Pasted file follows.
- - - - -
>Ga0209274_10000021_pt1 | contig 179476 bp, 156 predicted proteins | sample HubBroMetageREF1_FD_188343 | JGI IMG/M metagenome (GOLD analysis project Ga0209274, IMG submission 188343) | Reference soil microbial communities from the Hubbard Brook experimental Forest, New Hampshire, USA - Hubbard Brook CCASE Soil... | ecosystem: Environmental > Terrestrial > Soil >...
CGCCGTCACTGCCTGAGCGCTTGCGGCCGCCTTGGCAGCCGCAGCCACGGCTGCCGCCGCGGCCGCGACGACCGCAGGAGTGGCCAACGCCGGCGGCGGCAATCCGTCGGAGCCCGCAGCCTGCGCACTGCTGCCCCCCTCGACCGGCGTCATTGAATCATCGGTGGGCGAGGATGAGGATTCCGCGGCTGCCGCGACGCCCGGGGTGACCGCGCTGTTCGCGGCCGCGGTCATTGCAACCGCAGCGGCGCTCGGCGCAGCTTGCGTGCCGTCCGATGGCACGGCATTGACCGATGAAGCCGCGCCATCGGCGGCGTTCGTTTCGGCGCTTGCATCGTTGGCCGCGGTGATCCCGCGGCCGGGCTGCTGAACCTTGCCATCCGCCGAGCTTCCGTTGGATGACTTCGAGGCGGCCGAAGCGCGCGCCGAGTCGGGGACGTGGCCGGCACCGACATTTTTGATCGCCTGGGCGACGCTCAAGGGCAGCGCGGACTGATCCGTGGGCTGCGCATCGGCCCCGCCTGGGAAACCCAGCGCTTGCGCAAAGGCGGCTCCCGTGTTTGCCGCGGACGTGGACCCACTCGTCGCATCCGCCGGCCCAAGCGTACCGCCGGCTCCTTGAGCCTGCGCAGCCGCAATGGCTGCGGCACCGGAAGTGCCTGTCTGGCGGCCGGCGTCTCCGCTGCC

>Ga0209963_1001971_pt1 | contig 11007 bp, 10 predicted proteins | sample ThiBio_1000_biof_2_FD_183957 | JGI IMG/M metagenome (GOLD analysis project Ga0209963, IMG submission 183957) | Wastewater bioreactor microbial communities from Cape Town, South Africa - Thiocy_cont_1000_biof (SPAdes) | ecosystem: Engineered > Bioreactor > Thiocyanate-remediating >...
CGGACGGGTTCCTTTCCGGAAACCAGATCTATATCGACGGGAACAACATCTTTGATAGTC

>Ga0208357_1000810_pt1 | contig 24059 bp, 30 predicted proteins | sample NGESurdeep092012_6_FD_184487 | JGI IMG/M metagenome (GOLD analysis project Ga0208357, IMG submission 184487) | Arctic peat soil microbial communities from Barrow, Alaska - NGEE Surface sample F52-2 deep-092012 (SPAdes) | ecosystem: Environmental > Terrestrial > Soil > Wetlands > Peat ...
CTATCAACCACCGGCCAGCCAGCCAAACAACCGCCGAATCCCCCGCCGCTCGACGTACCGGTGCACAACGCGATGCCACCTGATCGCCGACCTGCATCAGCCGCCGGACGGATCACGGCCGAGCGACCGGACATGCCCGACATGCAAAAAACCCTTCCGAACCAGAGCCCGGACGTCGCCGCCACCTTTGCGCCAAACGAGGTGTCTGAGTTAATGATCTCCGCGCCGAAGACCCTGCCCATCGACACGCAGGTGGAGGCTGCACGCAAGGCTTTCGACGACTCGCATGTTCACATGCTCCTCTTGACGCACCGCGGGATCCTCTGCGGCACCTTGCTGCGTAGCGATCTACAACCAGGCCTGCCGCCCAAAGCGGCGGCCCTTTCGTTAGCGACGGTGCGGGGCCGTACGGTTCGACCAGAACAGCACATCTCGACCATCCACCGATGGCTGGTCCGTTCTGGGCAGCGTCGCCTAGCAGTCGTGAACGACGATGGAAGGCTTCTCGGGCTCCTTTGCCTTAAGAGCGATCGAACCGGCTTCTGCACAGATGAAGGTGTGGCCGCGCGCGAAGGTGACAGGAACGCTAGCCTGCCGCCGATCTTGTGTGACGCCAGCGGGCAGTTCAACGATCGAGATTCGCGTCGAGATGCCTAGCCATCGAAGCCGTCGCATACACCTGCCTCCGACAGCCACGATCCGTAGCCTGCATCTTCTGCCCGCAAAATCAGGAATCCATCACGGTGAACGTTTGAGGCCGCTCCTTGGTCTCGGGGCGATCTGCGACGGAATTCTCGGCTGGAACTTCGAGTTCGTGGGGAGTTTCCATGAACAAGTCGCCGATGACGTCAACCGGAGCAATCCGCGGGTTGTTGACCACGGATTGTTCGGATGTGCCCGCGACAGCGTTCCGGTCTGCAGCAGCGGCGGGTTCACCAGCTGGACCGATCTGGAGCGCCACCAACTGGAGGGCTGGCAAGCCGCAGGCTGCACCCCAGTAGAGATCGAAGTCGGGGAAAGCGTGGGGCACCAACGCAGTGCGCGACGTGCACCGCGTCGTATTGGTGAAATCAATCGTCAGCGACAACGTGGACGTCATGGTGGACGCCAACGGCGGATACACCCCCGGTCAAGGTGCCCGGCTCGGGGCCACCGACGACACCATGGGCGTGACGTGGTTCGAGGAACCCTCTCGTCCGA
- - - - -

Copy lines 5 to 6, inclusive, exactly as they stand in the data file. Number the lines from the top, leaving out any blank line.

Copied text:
>Ga0208357_1000810_pt1 | contig 24059 bp, 30 predicted proteins | sample NGESurdeep092012_6_FD_184487 | JGI IMG/M metagenome (GOLD analysis project Ga0208357, IMG submission 184487) | Arctic peat soil microbial communities from Barrow, Alaska - NGEE Surface sample F52-2 deep-092012 (SPAdes) | ecosystem: Environmental > Terrestrial > Soil > Wetlands > Peat ...
CTATCAACCACCGGCCAGCCAGCCAAACAACCGCCGAATCCCCCGCCGCTCGACGTACCGGTGCACAACGCGATGCCACCTGATCGCCGACCTGCATCAGCCGCCGGACGGATCACGGCCGAGCGACCGGACATGCCCGACATGCAAAAAACCCTTCCGAACCAGAGCCCGGACGTCGCCGCCACCTTTGCGCCAAACGAGGTGTCTGAGTTAATGATCTCCGCGCCGAAGACCCTGCCCATCGACACGCAGGTGGAGGCTGCACGCAAGGCTTTCGACGACTCGCATGTTCACATGCTCCTCTTGACGCACCGCGGGATCCTCTGCGGCACCTTGCTGCGTAGCGATCTACAACCAGGCCTGCCGCCCAAAGCGGCGGCCCTTTCGTTAGCGACGGTGCGGGGCCGTACGGTTCGACCAGAACAGCACATCTCGACCATCCACCGATGGCTGGTCCGTTCTGGGCAGCGTCGCCTAGCAGTCGTGAACGACGATGGAAGGCTTCTCGGGCTCCTTTGCCTTAAGAGCGATCGAACCGGCTTCTGCACAGATGAAGGTGTGGCCGCGCGCGAAGGTGACAGGAACGCTAGCCTGCCGCCGATCTTGTGTGACGCCAGCGGGCAGTTCAACGATCGAGATTCGCGTCGAGATGCCTAGCCATCGAAGCCGTCGCATACACCTGCCTCCGACAGCCACGATCCGTAGCCTGCATCTTCTGCCCGCAAAATCAGGAATCCATCACGGTGAACGTTTGAGGCCGCTCCTTGGTCTCGGGGCGATCTGCGACGGAATTCTCGGCTGGAACTTCGAGTTCGTGGGGAGTTTCCATGAACAAGTCGCCGATGACGTCAACCGGAGCAATCCGCGGGTTGTTGACCACGGATTGTTCGGATGTGCCCGCGACAGCGTTCCGGTCTGCAGCAGCGGCGGGTTCACCAGCTGGACCGATCTGGAGCGCCACCAACTGGAGGGCTGGCAAGCCGCAGGCTGCACCCCAGTAGAGATCGAAGTCGGGGAAAGCGTGGGGCACCAACGCAGTGCGCGACGTGCACCGCGTCGTATTGGTGAAATCAATCGTCAGCGACAACGTGGACGTCATGGTGGACGCCAACGGCGGATACACCCCCGGTCAAGGTGCCCGGCTCGGGGCCACCGACGACACCATGGGCGTGACGTGGTTCGAGGAACCCTCTCGTCCGA